Popular writer “Fat man Tian You” criticized that the anti-Christmas activities were essentially a politically ideological campaign aiming to continue brainwashing students:

年轻人过圣诞节都要管,仅仅是大学奇葩?不,这是政治意味颇浓的反潮流行动。其实,他们抵制的不是圣诞节,而是为了反西方思潮。因为一旦是“平等博爱”的基督教思想深入学生的灵魂,他们那套洗脑术就失去了效力,而学生一旦有独立思想,学生就不再是任他们指挥的工具,于是,他们的特权就会失去。

Is forbidding young people from enjoying Christmas just a weird university regulation? No, it’s the political movement against the trend. Actually what they want to boycott is not Christmas, but Western thinking. Because once the Christian thoughts of equality and fraternity are accepted by university students, the conservative power's brainwashing will lose its effect. Once the students have independent ideas, they will not be tools manipulated by conservative power. Then the conservative power will lose their privileges.

Zhao Xiao, a popular economist and a Christian, raised concerns over the material culture surrounding Christmas and spoke highly of missionaries disseminating modern civilization to China:

其实更应该探讨的是圣诞节该怎么过的问题。所有传统的节日其实都有一定的宗教性,而现在这些节日已经越来越物质化商业化,以致脱离了节日本身神圣的含义。但不管怎样,希望圣诞带给人们的不是狂欢,而是平安。

What should be more discussed is how Christmas should be spent. All of the traditional festivals have some meanings of religion. Now these festivals have become so materialistic and commercial that they stray far from their original holy meanings.

He further explained the history of Christianity in China:

基督教传入中国正值西方殖民主义扩张时期,从而和殖民主义、帝国主义的关系于「斩不断、理还乱」之中。总体来看,绝大多数传教士是抱着为了信仰而来中国的。公道地讲,正是这群“境外势力”因着对上帝的爱,对中国人的爱,不断地“渗透”,最终为中国带来了现代文明。

Christianity was introduced into China when Western colonialism expanded, so it has been connected with colonialism and imperialism. Overall, most of the missionaries came to China with beliefs. To be fair, it’s this group of ‘outside forces’ who have constantly penetrated into China for the love of God and of China that eventually brought modern civilization to China.

Lei Yi, a famous historian with the Chinese Academy of Social Sciences, mocked the anti-Western camp:

还真有些人不知道“星期天”原来是“礼拜天”。这根本不是中国传统,应坚决抵制,天天上班上课,对吧?呵呵。有兴趣者可写论文:从星期天的实行看西方文化对中国传统的侵入、殖民文化……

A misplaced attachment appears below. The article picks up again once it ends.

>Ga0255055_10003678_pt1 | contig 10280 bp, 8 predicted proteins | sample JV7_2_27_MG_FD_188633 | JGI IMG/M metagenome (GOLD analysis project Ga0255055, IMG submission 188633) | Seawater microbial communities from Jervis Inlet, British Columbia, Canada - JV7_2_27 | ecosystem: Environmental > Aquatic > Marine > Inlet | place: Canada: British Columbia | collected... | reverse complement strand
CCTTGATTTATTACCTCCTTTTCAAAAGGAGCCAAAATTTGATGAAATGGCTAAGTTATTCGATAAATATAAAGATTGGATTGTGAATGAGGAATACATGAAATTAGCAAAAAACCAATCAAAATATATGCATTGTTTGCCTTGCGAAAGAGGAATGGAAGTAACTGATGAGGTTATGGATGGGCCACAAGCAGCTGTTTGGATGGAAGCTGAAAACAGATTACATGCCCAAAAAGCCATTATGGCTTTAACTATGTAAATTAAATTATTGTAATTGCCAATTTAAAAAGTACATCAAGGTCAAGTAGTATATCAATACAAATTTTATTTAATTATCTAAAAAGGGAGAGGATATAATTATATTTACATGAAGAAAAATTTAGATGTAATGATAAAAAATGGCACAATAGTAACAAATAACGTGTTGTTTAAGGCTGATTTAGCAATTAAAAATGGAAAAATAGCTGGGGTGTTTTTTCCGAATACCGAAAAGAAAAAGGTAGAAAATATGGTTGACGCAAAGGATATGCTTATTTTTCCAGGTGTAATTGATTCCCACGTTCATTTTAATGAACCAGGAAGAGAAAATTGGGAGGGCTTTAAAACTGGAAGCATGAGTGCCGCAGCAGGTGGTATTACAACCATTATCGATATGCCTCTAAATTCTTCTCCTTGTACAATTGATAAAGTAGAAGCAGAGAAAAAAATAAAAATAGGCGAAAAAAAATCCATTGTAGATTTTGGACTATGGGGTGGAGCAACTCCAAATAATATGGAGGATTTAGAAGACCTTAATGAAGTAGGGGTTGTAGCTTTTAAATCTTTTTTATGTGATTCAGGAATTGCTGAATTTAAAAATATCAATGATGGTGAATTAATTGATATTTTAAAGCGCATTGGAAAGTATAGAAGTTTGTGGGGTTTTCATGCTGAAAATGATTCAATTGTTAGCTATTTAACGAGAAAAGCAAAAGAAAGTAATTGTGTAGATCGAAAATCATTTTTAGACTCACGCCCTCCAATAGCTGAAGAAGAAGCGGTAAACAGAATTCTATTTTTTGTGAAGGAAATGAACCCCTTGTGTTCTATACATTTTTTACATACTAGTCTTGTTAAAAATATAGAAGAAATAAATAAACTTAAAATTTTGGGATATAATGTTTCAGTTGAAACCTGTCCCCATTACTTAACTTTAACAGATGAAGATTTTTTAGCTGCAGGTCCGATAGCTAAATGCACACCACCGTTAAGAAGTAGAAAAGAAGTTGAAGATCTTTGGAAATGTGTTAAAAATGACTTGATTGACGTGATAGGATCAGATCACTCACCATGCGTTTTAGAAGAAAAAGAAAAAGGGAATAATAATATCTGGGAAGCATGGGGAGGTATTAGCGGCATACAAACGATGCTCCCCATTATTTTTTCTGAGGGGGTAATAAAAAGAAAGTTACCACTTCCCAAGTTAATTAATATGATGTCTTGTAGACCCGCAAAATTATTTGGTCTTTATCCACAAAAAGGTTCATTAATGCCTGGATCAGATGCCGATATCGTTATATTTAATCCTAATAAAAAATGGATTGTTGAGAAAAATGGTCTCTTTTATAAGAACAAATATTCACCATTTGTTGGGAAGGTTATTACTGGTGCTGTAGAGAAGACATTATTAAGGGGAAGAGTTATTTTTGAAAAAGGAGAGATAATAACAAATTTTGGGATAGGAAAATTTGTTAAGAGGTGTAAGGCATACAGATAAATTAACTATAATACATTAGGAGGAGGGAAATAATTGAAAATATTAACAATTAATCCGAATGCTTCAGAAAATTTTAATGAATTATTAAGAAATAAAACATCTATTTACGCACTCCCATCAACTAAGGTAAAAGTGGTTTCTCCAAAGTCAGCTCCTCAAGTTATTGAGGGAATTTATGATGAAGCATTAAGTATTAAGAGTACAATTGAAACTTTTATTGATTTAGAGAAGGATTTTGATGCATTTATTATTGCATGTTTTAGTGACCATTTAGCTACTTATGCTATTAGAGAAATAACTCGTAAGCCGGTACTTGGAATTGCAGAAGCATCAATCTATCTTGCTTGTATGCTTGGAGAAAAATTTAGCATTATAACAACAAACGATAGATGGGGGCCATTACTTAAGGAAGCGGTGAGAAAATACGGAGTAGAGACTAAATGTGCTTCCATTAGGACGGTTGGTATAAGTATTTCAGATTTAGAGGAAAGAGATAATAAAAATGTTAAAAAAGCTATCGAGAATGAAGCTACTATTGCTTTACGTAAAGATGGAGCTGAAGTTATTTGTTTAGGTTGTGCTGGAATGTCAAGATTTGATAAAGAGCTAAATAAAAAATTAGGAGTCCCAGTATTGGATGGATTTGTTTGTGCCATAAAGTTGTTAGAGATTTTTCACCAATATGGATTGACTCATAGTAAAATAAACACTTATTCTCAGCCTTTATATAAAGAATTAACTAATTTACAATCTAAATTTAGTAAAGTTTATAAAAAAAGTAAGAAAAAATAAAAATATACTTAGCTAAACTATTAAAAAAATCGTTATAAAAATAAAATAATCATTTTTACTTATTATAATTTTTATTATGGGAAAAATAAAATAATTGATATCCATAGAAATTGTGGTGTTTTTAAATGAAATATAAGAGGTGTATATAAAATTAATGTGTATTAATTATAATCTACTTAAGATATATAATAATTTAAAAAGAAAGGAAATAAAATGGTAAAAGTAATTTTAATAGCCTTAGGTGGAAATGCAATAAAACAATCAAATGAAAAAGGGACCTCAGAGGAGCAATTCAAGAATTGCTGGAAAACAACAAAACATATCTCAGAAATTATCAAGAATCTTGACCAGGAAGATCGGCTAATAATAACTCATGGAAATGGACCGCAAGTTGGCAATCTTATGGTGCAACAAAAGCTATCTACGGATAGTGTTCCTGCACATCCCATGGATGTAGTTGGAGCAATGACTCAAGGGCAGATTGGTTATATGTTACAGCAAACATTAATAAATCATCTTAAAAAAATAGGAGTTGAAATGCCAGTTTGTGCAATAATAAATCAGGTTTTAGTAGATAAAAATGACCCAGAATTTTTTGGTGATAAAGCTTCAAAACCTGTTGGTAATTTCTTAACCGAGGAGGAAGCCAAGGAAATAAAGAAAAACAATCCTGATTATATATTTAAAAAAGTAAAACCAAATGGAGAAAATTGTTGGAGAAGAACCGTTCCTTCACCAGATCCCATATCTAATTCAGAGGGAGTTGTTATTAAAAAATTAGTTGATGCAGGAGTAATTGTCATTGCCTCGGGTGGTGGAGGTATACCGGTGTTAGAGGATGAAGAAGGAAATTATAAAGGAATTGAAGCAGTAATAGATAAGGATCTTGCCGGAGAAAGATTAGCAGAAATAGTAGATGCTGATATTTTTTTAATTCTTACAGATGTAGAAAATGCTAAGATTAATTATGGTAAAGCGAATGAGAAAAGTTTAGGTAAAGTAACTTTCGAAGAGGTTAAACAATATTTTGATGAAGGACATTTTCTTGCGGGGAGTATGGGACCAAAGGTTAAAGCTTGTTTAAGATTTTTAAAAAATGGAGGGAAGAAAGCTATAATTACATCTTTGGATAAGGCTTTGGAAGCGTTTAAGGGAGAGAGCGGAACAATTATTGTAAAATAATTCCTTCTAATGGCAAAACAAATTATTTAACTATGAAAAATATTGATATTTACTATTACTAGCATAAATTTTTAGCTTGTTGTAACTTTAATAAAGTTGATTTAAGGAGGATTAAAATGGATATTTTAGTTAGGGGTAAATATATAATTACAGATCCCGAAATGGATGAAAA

Some people even don’t know that ‘Sunday’ is originally ‘the day to go to church’. Let’s resist it because it’s not a Chinese tradition. We should go to work and school everyday, right? Some people interested in this could write a thesis: A study on the encroachment of Western culture and colonial culture: How the custom of ‘Sunday’ was introduced to China.

Zhang Ming, a well-known politician at Renmin University, questioned that authorities don't seem worried about some corrupt officials who could bring down China, and instead targeted an actor as a potential enemy:

扳倒中国的武器,不是周永康,也不是徐才厚,更不是令计划,却是一个演员孙海燕?他演的激情燃烧的岁月,不是主旋律吗?写了几条微博,就把中国扳倒了?你是在污蔑中国是弱不禁风的林黛玉?

Is it an actor who could be the weapon that topples China, and not [former security tsar] Zhou Yongkang, [former vice president of Liberation Army] Xu Caihou, or [aid to former General Secretary Hu Jingtao] Ling Jihua? Isn't the TV drama “The Passionate Times” in which he acted in line with the ideology of the current socialist regime? Could he bring down China just by posting some microblogs? Do you smear the Chinese government as too weak?

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  • real name

    at least one brave with jeans and sports shoes

  • tocharian

    I don’t understand why so many Chinese students, such as Guagua Bo and Mingze Xiwant would prefer to study in the US at mediocre reactionary colonial Universities like Harvard and Stanford. China Agricultural University and even Minzu University are much better places to learn about the superior Han culture and the Revolutionary Spirit of Lei Feng.
    May the Hukuo-Proletariat rise!